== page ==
Early on a Tuesday in July, Amgen research technician Justin Hare received an email for a “last-minute, all-staff meeting.” Every employee in the biotech firm’s Seattle and Bothell campuses got the same alert.
“We knew at that point,” he says. It was bad news.
By the end of 2015, Hare and the rest of his Puget Sound colleagues—660 in total—would be out of a job as Amgen closed all its research and development operations in Seattle, leaving the area for good.
What does the departure of the region’s single largest company of its kind mean? Biotech and life sciences, after all, constitute our state’s fifth largest industry. (Think fabricated molecules that target cancer cells or the fitness tracker Nike+ FuelBand, developed by Seattle-based Synapse, or Immunex-developed arthritis drug Enbrel.)
“This is the second large biotech layoff I’ve been involved in,” says Hare, who’s previously worked at Icos, which following a merger let go of 300 workers in 2006 and 2007. (He’s also a part-time music producer who has worked with local hip-hop group the Physics.) “Seattle doesn’t seem to be the biotech hub that we all once hoped it would be. I don’t think we have the infrastructure in place to absorb all of those people.”
Fred Hutchinson Cancer Research Center laid off about 3 percent of its workforce in 2009, and 145 workers were let go when Dendreon slashed jobs in 2012.
Plus, there’s a decision in Olympia which could hinder future growth: More than 370 companies in Washington have claimed a biotech tax credit—in place since 1994 and extended once in 2004—that is due to sunset at the end of the year. If the state can’t continue to court new business, that could be more troublesome than the disappearance of a major employer.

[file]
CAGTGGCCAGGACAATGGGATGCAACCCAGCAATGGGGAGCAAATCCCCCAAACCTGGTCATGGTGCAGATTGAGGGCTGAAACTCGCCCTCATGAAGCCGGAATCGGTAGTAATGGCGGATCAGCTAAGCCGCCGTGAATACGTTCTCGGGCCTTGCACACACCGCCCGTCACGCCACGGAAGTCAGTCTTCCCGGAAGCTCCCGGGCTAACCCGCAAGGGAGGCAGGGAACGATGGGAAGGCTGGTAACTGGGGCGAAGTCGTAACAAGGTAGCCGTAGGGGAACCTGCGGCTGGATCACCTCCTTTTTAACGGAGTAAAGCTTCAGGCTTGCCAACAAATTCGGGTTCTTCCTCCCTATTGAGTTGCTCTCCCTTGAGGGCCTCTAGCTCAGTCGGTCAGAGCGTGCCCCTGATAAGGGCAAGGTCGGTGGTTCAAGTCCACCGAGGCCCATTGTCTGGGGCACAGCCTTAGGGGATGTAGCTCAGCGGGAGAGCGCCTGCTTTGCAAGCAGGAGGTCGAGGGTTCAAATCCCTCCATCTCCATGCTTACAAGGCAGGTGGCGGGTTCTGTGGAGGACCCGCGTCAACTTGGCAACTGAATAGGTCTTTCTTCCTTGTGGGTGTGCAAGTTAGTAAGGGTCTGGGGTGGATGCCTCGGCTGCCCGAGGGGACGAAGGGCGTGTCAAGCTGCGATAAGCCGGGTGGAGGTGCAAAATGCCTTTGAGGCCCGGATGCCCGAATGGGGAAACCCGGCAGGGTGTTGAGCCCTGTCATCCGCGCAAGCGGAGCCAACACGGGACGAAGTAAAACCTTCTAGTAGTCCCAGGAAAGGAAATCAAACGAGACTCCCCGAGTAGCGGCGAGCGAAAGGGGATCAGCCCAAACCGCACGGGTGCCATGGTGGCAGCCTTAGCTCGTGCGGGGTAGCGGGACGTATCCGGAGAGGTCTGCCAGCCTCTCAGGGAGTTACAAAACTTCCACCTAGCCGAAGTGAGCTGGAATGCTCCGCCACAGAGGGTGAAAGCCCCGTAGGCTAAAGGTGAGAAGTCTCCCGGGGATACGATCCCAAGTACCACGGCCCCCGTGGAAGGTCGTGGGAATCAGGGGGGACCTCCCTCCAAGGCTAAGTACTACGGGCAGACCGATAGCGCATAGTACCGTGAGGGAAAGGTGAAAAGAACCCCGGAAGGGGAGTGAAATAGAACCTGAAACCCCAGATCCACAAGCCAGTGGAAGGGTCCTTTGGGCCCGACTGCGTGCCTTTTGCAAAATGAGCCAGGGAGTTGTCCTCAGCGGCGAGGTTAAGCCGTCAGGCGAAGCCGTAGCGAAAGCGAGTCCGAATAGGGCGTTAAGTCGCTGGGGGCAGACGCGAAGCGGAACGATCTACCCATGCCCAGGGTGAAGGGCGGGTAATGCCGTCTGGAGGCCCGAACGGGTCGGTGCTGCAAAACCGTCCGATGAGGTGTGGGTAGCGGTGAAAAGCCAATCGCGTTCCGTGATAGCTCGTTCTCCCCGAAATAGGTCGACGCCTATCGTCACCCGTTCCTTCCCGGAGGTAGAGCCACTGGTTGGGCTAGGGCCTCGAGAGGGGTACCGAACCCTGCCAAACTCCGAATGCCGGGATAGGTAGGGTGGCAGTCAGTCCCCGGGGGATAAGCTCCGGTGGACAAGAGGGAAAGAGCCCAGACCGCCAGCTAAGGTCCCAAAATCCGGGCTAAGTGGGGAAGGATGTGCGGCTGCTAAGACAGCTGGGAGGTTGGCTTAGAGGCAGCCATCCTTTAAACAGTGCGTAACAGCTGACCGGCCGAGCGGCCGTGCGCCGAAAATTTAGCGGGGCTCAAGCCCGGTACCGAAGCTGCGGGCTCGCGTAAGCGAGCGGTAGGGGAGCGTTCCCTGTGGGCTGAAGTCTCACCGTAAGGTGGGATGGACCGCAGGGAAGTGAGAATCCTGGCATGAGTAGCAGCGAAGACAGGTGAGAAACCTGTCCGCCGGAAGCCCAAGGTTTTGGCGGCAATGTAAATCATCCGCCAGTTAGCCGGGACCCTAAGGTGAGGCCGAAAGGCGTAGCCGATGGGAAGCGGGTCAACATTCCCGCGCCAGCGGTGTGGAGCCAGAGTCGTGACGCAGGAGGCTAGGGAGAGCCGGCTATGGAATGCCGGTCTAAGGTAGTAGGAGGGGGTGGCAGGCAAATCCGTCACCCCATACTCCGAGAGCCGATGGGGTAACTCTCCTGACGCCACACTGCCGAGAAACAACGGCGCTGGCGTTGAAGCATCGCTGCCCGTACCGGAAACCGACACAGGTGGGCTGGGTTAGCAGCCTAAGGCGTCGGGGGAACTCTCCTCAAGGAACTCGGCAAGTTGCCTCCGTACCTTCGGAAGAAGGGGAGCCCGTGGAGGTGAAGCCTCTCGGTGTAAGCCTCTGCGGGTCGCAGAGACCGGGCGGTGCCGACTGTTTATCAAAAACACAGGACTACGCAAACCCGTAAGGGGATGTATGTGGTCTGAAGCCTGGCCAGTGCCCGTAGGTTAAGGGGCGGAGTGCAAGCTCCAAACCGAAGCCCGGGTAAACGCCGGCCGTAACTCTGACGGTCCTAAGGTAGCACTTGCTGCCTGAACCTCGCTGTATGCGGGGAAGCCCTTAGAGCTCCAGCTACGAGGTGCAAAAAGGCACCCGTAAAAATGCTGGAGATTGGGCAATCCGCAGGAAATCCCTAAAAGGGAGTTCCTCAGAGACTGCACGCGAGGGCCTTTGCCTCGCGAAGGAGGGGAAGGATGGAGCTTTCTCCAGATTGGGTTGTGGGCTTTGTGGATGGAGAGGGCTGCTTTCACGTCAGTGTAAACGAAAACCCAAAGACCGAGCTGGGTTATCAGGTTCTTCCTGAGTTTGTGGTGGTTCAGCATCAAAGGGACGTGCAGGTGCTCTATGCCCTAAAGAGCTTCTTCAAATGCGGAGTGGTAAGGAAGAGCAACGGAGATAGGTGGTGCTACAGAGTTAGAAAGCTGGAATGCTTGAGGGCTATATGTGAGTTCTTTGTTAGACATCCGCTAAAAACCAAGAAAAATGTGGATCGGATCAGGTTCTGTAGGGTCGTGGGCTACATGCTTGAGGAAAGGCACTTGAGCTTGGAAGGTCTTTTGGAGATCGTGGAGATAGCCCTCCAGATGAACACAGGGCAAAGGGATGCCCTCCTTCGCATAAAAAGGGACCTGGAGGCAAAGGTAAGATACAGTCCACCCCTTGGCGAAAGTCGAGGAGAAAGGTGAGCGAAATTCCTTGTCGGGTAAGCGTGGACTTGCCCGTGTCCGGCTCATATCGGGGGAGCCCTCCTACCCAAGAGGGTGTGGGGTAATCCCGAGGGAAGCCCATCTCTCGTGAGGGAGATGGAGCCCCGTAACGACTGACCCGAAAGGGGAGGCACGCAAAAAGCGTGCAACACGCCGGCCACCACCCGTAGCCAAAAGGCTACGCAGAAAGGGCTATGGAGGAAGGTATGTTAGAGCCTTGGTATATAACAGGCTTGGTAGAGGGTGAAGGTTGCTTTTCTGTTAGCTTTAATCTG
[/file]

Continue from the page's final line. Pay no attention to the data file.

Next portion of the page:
“It’s a big deal,” explains Chris Rivera, president and CEO of the Washington Biotechnology and Biomedical Association. The impending expiration of the credit affects small startups and large life sciences companies that do research and development and take the business and occupation tax break.
Introduced as part of a much-debated supplemental budget, the extension of the credit received bipartisan support in the House and Senate. But due to the extreme belt tightening of the 2015 budget, the credit didn’t make it out of the House and will expire on January 1. Lobbyists and life sciences professionals are currently looking to extend it into the next session.
Still, Rivera claims that Amgen’s departure isn’t a sign of impending biotech apocalypse.
“The Amgen employees haven’t even been laid off yet, and already I’ve had a half a dozen companies reach out to me to ask, ‘How do I get those people?’ ” says Rivera. “There were roughly 70 [biotech] transactions in the state last year, and a projected $760 million in resources coming into the state. That’s a lot of jobs.”
Paul Allen’s Allen Institute for Brain Science, which this year landed a $3.4 million grant for Alzheimer’s research, recently decided to expand from Fremont to South Lake Union. “Just think about what the South Lake Union neighborhood looked like 15 years ago. It has since been transformed into a bustling biotech/biomed corridor,” says CEO Allan Jones. “Within a four-block radius, there are at least a dozen other bio-science entities.” The expansion will provide close to 200 more jobs.
Huge international players like Juno Therapeutics and Celgene have plans to expand and continue hiring. In July, Accelerator Corporation announced it had landed $51.1 million, which it would use in part to expand to Seattle.
Employees will leave Amgen in a trickle over the next year and look for new jobs, but Justin Hare’s outlook isn’t rosy.
“People move around a lot. A lot of these companies close. So the general consensus is that Seattle is not a biotech hub,” he says, noting that he’s currently working on “two different resumes.” One angles for a creative position that has nothing to do with pharmaceuticals or surgical devices, leaning on his hip-hop roots. The other resume is biotech based, but he says “I’m not placing a lot of faith in that.”